About USA Baseball
USA Baseball is the national governing body for the sport of baseball in the United States and is a member of the United States Olympic Committee and the World Baseball Softball Confederation. The organization selects and trains the World Baseball Classic, Premier12 and Pan Am teams (and all other USA Baseball Professional Teams); the USA Baseball Collegiate National Team; the USA Baseball 18U, 15U and 12U National Teams; and the USA Baseball Women's National Team, all of which participate in various international competitions each year. The organization is responsible for the continued proliferation and health of the sport, and leads a number of amateur initiatives including PLAYBALL and Pitch Smart. USA Baseball also presents the Golden Spikes Award annually to the top amateur baseball player in the country. For more information, please visit the organization's official websites: USABaseball.com, PLAYBALL.org, PitchSmart.org, GoldenSpikesAward.com and USABaseballShop.com.

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GSA Spotlight: Ryan Garcia

May 23, 2019

UCLA righthander Ryan Garcia, the No. 1 pitcher on the No. 1 team in the nation, couldn't stop crying.

Granted, he was just 4 years old at the time, and he was a most-reluctant T-ball player.

"'I don't want to be here'," said Garcia's father, Edgar, quoting his son from 17 years ago. "But I put the ball on the tee for him, and he smacked it to left field.

"When he got to first base, I asked him if he wanted to go home, and he said, 'No, daddy, I want to stay here.'"

Unfortunately for Bruins opponents, Garcia stuck to baseball from that point forward, arriving on UCLA's campus in the fall of 2016 as an infielder/pitcher. Right away, Bruins coach John Savage decided that Garcia's best position was pitcher.

Good call.

After a freshman season in the bullpen, Garcia became a starter in 2018, going 8-1, 2.23.

This year, he has been even more dominant: 8-0 with a 1.30 ERA in 12 appearances, including 10 starts.

In 69 innings, Garcia has allowed just 38 hits (.161 batting average), including seven doubles and four homers, and 21 walks.

He is a Golden Spikes semifinalist who ranks third in the nation in ERA and first among Power Five conferences.

"I'm not saying he's in the Trevor Bauer/Gerrit Cole class," Savage said of two former UCLA first-round pitchers now in the majors. "But he's in that company."

Diamond Destiny

Garcia's parents, Edgar and Liz, have known each other since elementary school, and they were baseball teammates in middle school.

Liz made her high school baseball freshman team - against boys - but opted to play varsity softball instead.

Edgar and Liz became high school sweethearts, and he had a scholarship offer to play baseball as a catcher for Cal State Northridge. But Liz, who was in college at the time, became pregnant with Ryan just before Edgar graduated high school.

That was the end of Edgar's baseball career. He went to work to support his growing family, and he and Liz married one year after Ryan was born. Edgar and Liz have another child, Dylan, 12, who is also an aspiring baseball player.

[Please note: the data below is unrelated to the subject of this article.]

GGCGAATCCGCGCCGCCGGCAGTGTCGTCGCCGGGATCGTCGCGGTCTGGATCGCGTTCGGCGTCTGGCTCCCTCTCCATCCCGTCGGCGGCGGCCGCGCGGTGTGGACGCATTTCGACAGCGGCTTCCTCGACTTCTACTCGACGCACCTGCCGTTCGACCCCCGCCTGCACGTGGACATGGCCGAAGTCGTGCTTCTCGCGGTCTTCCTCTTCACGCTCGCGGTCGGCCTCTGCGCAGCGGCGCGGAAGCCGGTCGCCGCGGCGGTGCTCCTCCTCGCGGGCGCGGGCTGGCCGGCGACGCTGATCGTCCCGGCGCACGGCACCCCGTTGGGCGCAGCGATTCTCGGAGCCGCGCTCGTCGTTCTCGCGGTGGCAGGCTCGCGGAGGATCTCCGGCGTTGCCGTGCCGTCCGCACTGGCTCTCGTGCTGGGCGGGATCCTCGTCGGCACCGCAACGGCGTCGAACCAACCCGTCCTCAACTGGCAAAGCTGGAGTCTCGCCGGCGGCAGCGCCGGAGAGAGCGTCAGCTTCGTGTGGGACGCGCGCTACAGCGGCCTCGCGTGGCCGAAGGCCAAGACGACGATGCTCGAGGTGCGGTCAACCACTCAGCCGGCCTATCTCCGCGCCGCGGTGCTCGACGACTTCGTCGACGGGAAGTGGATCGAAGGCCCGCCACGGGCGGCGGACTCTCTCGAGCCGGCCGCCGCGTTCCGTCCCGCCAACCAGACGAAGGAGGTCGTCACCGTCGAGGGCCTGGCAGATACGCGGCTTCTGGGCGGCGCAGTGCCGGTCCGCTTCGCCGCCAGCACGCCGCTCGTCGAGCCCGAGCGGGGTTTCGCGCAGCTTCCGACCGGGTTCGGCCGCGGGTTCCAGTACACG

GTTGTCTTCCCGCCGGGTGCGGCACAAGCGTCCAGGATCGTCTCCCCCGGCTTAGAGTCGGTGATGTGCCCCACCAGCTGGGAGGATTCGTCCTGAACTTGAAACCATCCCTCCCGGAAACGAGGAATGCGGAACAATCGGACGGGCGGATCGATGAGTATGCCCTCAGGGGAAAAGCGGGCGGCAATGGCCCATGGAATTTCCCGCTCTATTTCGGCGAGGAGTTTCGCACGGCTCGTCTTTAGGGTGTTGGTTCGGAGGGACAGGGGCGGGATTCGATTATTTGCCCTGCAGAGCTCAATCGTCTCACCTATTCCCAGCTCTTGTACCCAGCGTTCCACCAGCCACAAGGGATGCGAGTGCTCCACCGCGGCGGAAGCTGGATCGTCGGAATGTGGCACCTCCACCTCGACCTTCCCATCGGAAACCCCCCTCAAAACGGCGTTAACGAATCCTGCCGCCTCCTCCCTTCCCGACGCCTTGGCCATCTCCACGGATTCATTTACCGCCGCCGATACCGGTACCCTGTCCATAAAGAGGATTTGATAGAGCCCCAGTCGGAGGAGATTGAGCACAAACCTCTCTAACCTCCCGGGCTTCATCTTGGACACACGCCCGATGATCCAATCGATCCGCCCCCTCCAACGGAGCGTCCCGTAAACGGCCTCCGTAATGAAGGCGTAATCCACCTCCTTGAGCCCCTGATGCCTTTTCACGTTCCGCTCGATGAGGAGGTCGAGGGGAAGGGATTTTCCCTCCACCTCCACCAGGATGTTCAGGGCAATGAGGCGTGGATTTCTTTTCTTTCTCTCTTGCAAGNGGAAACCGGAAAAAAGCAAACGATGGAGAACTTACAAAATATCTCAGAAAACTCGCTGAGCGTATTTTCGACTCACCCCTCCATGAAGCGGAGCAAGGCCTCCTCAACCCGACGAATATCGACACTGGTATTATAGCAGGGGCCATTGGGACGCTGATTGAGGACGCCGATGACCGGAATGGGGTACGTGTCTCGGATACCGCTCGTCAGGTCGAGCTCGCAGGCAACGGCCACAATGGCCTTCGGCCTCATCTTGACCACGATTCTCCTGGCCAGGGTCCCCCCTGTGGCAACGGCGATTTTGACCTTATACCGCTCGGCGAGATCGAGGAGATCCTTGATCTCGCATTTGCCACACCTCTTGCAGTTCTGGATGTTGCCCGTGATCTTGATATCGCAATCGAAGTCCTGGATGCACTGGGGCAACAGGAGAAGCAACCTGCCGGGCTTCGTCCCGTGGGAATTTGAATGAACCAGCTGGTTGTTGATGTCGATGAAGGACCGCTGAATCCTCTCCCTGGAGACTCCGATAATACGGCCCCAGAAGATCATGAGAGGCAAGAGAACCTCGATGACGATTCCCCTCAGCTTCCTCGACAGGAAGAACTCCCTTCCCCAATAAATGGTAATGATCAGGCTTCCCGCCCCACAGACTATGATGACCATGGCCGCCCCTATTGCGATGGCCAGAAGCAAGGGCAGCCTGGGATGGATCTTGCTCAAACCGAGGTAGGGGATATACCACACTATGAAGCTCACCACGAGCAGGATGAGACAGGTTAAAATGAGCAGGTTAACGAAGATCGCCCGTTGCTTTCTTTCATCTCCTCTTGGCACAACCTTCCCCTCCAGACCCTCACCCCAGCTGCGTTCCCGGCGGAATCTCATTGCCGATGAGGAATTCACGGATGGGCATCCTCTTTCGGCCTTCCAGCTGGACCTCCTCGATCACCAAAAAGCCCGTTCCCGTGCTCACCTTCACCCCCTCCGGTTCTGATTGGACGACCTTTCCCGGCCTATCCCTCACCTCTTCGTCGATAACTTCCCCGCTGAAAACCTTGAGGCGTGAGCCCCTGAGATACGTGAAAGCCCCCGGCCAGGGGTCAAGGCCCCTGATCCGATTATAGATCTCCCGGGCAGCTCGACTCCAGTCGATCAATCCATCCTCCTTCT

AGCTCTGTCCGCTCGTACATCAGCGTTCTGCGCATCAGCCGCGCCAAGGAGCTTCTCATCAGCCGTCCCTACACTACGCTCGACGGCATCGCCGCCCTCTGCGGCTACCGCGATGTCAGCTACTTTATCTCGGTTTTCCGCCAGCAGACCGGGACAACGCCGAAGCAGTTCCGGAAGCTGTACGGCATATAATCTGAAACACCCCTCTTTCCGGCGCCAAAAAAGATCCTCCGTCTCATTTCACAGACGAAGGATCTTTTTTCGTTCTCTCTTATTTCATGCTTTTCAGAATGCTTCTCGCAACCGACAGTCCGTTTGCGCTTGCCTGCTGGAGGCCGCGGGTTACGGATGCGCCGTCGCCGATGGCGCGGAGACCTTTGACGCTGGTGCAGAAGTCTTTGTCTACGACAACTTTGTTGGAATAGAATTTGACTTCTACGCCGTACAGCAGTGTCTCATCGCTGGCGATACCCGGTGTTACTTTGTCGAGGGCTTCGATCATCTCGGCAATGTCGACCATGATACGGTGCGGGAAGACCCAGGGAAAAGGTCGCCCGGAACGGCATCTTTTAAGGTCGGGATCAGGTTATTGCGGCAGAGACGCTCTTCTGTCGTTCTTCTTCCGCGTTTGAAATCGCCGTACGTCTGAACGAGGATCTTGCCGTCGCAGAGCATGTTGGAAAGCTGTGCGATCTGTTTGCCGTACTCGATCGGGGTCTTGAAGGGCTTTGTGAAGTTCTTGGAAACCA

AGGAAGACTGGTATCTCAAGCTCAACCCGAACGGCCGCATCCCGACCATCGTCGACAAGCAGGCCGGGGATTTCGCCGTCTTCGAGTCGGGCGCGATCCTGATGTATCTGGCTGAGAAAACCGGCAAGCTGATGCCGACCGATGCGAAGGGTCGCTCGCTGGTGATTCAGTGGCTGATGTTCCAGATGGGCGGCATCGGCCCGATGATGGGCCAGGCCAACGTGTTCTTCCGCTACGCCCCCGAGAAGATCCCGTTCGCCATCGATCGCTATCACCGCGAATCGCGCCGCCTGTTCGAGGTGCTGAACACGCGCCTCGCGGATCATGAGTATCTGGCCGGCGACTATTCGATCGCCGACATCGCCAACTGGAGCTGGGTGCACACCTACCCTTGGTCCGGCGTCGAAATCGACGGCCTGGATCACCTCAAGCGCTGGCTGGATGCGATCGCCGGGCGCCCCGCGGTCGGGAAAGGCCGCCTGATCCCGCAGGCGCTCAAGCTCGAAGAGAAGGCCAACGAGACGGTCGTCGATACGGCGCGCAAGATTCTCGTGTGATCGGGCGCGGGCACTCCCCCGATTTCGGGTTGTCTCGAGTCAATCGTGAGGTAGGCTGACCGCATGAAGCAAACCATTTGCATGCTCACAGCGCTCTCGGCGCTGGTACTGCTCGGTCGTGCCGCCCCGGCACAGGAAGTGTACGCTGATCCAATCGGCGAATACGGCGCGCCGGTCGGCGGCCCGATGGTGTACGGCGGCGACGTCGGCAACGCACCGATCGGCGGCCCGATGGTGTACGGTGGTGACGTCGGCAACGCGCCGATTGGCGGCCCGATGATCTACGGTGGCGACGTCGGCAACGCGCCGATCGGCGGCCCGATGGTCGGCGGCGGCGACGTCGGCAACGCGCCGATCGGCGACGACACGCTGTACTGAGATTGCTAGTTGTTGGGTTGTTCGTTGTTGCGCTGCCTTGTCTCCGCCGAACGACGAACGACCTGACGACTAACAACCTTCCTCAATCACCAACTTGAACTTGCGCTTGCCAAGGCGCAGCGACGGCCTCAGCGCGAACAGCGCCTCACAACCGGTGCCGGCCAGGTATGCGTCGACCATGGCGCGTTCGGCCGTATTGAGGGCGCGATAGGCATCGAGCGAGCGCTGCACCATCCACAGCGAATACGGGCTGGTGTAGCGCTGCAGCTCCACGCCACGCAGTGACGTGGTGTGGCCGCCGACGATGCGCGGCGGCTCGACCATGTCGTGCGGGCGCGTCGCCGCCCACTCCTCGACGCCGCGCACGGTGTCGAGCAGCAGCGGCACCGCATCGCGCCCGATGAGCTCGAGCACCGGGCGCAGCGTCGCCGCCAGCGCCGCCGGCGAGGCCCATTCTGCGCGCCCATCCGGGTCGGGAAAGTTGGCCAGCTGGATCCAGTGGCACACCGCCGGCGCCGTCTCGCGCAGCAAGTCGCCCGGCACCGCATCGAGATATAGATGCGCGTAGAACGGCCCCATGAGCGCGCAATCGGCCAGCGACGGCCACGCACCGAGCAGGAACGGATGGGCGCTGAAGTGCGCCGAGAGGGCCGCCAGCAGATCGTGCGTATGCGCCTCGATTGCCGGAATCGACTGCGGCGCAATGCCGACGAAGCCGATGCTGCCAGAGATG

Meanwhile, Ryan, who is California-born but has Mexican heritage on his father's side, didn't really get serious about pitching until he got to UCLA.

Bruins catcher Will McInerny, a fellow junior, remembers the first time he caught Garcia in the fall of 2016.

"He has such an easy delivery, it doesn't feel like you're catching someone throwing in the 90s," McInerny said. "It feels like you're just playing catch with another position player."

The fact that Garcia played shortstop and third base in high school helps him on the mound.

"He's like a fifth infielder," McInerny said. "He's a really good athlete. And with his history as a hitter, he trusts his pitches. He knows how hard it is to hit."

Slow Start

Garcia started this season on the sidelines with an injury to his right forearm. He made his season debut on March 9 as a middle reliever, pitching one scoreless inning against Oklahoma State.

On March 24, he made his first weekend start of the year, on a Sunday, and he allowed just one hit and one walk in 7 1/3 scoreless innings, striking out eight Arizona hitters.

His biggest breakthrough came on April 26, his first Friday start as a member of the Bruins.

In that win over Utah, he became the first Bruins pitcher to throw a complete game since 2017 and the first since Bauer in 2011 to get 14 strikeouts. He threw a two-hitter, requiring just 106 pitches and allowing three baserunners, including one walk.

No Utah hitter got past first base.

"That game felt great," said Garcia, who is much more shy and silent than bold and brash. "I try to pitch every game like I'm the Friday starter. But, on Fridays, it is an important task to set the tone for the weekend."

Garcia has done that for the Bruins, who are 45-8 - including 18-4 away from home - and have won eight straight games.

No team has beaten UCLA more than once this season, and the Bruins have not lost consecutive games since March 8.

Inner Intensity

Garcia said he gets far more nervous during media interviews than he does when he's staring at a batter from a distance of 60 feet, six inches.

But even though he doesn't wear his emotions on his Bruins jersey, he didn't get this far without being competitive. An example of that comes out when asked about his size - he is a 6-foot, 185-pounder, which is smaller than most top prospects at his position.

"It adds fuel to my fire," Garcia said when asked about his doubters.

Garcia gets batters out by having a superior mix of four pitches: a four-seam fastball that ranges between 89-94 mph; an 81-84 slider with sharp, late tilt; a mid-80s changeup and a 73-75 curve.